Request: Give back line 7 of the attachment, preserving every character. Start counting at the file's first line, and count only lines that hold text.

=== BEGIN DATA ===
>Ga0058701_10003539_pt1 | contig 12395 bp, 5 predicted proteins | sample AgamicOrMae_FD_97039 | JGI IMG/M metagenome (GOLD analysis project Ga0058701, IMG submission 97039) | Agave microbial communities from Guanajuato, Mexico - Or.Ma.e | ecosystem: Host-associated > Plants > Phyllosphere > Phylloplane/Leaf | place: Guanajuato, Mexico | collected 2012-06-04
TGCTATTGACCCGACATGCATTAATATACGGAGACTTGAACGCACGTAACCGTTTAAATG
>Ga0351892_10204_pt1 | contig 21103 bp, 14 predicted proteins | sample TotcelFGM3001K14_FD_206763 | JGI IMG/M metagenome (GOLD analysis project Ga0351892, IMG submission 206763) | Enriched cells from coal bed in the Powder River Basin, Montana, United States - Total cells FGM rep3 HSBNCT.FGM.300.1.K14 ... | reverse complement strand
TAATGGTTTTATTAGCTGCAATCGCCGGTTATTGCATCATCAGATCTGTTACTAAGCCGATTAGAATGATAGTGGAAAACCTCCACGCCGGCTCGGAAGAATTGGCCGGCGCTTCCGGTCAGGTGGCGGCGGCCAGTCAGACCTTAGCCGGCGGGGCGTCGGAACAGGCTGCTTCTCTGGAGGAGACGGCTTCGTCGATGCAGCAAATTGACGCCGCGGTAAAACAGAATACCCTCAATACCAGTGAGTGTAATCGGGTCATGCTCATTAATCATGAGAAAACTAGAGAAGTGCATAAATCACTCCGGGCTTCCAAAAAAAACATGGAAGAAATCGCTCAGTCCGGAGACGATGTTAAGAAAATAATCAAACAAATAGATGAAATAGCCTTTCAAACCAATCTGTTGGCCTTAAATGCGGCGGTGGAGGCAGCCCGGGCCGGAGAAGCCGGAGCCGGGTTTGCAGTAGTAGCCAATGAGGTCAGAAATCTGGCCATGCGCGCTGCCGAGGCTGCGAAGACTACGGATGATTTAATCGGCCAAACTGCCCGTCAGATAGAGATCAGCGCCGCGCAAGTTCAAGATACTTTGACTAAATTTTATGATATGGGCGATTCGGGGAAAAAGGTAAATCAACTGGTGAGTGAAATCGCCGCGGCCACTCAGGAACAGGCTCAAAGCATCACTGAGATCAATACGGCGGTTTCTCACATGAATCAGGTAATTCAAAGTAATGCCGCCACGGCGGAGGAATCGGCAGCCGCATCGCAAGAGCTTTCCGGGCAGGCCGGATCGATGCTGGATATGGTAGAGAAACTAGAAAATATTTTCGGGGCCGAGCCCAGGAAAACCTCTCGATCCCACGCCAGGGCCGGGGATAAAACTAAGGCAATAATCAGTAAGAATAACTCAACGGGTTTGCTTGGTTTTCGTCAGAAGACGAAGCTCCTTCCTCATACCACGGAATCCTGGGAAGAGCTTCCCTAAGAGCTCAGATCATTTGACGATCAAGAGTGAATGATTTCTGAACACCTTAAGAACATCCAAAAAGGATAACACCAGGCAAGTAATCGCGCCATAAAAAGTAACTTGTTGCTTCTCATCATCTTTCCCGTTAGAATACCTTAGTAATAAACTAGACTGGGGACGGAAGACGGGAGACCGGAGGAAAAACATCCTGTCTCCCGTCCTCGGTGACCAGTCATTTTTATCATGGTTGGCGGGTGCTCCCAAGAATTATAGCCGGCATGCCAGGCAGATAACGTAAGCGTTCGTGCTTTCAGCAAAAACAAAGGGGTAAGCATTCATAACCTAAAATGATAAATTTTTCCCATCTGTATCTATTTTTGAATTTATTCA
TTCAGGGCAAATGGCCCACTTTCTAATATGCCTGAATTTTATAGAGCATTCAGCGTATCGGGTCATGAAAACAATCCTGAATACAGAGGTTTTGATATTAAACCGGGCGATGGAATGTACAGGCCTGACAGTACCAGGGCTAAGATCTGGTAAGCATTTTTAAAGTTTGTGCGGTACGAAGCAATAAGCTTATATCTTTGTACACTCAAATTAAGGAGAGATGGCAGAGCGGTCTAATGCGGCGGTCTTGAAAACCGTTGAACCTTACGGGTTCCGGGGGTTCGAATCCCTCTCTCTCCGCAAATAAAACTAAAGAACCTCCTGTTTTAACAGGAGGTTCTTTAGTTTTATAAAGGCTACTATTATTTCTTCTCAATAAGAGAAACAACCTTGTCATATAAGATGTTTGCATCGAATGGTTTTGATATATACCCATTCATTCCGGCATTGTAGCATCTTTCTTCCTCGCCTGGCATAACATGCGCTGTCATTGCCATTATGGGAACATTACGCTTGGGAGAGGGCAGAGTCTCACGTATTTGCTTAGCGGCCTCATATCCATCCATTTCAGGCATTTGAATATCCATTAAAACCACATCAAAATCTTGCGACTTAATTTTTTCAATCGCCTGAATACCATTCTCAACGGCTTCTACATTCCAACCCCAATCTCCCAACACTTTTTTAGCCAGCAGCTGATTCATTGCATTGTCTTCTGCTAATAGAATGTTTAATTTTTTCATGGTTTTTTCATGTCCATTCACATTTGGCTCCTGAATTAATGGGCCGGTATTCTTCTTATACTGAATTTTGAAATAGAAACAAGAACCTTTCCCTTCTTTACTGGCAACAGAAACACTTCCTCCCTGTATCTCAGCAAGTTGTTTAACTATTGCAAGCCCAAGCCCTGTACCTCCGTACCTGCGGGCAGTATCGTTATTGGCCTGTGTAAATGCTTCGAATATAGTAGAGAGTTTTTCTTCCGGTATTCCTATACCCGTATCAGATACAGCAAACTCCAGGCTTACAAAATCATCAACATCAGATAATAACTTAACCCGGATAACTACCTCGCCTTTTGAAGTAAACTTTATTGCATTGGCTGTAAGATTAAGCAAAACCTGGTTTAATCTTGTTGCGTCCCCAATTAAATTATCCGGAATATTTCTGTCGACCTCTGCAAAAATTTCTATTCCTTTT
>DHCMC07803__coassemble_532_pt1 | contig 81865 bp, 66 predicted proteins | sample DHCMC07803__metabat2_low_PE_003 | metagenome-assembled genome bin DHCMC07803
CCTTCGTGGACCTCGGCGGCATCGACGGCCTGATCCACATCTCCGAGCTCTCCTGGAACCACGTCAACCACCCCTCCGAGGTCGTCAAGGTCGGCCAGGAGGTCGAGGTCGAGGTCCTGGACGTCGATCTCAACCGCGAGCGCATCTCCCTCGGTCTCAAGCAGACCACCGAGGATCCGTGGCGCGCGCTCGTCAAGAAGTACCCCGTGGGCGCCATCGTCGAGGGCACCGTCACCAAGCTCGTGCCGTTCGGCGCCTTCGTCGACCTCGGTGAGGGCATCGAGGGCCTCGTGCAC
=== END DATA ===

CCTTCGTGGACCTCGGCGGCATCGACGGCCTGATCCACATCTCCGAGCTCTCCTGGAACCACGTCAACCACCCCTCCGAGGTCGTCAAGGTCGGCCAGGAGGTCGAGGTCGAGGTCCTGGACGTCGATCTCAACCGCGAGCGCATCTCCCTCGGTCTCAAGCAGACCACCGAGGATCCGTGGCGCGCGCTCGTCAAGAAGTACCCCGTGGGCGCCATCGTCGAGGGCACCGTCACCAAGCTCGTGCCGTTCGGCGCCTTCGTCGACCTCGGTGAGGGCATCGAGGGCCTCGTGCAC